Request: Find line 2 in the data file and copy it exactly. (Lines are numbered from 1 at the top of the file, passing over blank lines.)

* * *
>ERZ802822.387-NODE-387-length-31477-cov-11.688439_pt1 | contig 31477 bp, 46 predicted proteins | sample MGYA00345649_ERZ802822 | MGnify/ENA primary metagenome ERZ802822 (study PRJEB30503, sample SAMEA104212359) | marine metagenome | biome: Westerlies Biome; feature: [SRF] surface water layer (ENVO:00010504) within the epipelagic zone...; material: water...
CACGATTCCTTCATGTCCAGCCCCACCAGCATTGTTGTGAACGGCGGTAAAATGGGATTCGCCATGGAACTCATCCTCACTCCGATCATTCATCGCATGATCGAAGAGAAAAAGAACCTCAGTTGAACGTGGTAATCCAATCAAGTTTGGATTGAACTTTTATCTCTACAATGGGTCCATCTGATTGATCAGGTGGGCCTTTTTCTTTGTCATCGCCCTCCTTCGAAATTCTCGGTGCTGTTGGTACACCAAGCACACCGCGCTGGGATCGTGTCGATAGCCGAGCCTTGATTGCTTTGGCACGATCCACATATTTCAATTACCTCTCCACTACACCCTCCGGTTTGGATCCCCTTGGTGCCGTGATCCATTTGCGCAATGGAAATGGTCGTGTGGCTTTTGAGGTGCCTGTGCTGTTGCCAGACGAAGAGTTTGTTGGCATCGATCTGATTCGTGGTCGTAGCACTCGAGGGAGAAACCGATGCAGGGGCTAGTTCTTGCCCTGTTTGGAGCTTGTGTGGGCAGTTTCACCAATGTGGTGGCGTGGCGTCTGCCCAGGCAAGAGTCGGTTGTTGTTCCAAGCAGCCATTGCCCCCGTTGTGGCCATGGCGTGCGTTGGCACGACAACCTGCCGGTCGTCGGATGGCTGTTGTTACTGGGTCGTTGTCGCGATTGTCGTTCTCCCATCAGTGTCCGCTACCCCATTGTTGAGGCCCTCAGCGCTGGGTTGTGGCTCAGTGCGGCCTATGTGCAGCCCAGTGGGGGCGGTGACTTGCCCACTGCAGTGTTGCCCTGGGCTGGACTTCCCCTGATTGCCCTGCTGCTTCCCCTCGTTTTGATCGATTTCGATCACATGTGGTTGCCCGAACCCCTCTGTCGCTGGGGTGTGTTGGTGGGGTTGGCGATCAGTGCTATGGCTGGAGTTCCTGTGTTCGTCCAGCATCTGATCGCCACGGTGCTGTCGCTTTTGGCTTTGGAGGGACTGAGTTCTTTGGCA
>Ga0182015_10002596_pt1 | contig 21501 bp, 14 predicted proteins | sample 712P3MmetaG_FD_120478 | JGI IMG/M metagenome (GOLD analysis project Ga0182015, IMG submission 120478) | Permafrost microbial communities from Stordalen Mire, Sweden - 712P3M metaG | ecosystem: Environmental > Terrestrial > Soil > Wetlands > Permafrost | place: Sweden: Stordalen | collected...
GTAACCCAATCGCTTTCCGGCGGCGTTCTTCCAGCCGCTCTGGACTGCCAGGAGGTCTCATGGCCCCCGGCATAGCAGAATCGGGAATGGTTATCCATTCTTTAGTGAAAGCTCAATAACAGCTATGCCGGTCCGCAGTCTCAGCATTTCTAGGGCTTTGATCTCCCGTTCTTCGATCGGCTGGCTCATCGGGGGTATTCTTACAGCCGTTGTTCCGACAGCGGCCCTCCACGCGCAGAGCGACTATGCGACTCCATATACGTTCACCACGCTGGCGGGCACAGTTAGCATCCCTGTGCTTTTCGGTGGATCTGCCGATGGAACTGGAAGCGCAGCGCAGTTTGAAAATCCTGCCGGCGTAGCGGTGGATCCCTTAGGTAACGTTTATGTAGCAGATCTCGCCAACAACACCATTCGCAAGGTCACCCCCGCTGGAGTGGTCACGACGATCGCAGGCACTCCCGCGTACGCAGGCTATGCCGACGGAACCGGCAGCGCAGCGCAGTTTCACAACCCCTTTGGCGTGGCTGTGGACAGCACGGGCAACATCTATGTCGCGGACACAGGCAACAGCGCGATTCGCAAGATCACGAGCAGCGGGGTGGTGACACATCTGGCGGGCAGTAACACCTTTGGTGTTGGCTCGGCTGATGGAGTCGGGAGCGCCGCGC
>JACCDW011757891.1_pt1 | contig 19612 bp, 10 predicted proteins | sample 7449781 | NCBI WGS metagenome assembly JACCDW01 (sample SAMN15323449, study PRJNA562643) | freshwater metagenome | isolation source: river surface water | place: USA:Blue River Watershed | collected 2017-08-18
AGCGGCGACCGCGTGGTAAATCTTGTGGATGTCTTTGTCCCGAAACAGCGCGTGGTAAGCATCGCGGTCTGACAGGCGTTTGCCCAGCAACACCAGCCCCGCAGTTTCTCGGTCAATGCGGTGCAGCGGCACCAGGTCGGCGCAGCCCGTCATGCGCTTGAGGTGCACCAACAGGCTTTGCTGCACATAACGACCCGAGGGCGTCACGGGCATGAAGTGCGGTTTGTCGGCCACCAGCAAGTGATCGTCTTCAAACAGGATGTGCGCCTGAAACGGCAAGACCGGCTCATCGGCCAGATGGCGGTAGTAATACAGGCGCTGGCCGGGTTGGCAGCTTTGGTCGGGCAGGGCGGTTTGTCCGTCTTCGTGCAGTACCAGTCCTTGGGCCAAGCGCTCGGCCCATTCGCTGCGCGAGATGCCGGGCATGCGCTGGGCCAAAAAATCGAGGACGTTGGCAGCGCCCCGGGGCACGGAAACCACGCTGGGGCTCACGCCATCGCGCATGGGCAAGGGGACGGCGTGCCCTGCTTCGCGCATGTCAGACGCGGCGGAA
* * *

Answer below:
CACGATTCCTTCATGTCCAGCCCCACCAGCATTGTTGTGAACGGCGGTAAAATGGGATTCGCCATGGAACTCATCCTCACTCCGATCATTCATCGCATGATCGAAGAGAAAAAGAACCTCAGTTGAACGTGGTAATCCAATCAAGTTTGGATTGAACTTTTATCTCTACAATGGGTCCATCTGATTGATCAGGTGGGCCTTTTTCTTTGTCATCGCCCTCCTTCGAAATTCTCGGTGCTGTTGGTACACCAAGCACACCGCGCTGGGATCGTGTCGATAGCCGAGCCTTGATTGCTTTGGCACGATCCACATATTTCAATTACCTCTCCACTACACCCTCCGGTTTGGATCCCCTTGGTGCCGTGATCCATTTGCGCAATGGAAATGGTCGTGTGGCTTTTGAGGTGCCTGTGCTGTTGCCAGACGAAGAGTTTGTTGGCATCGATCTGATTCGTGGTCGTAGCACTCGAGGGAGAAACCGATGCAGGGGCTAGTTCTTGCCCTGTTTGGAGCTTGTGTGGGCAGTTTCACCAATGTGGTGGCGTGGCGTCTGCCCAGGCAAGAGTCGGTTGTTGTTCCAAGCAGCCATTGCCCCCGTTGTGGCCATGGCGTGCGTTGGCACGACAACCTGCCGGTCGTCGGATGGCTGTTGTTACTGGGTCGTTGTCGCGATTGTCGTTCTCCCATCAGTGTCCGCTACCCCATTGTTGAGGCCCTCAGCGCTGGGTTGTGGCTCAGTGCGGCCTATGTGCAGCCCAGTGGGGGCGGTGACTTGCCCACTGCAGTGTTGCCCTGGGCTGGACTTCCCCTGATTGCCCTGCTGCTTCCCCTCGTTTTGATCGATTTCGATCACATGTGGTTGCCCGAACCCCTCTGTCGCTGGGGTGTGTTGGTGGGGTTGGCGATCAGTGCTATGGCTGGAGTTCCTGTGTTCGTCCAGCATCTGATCGCCACGGTGCTGTCGCTTTTGGCTTTGGAGGGACTGAGTTCTTTGGCA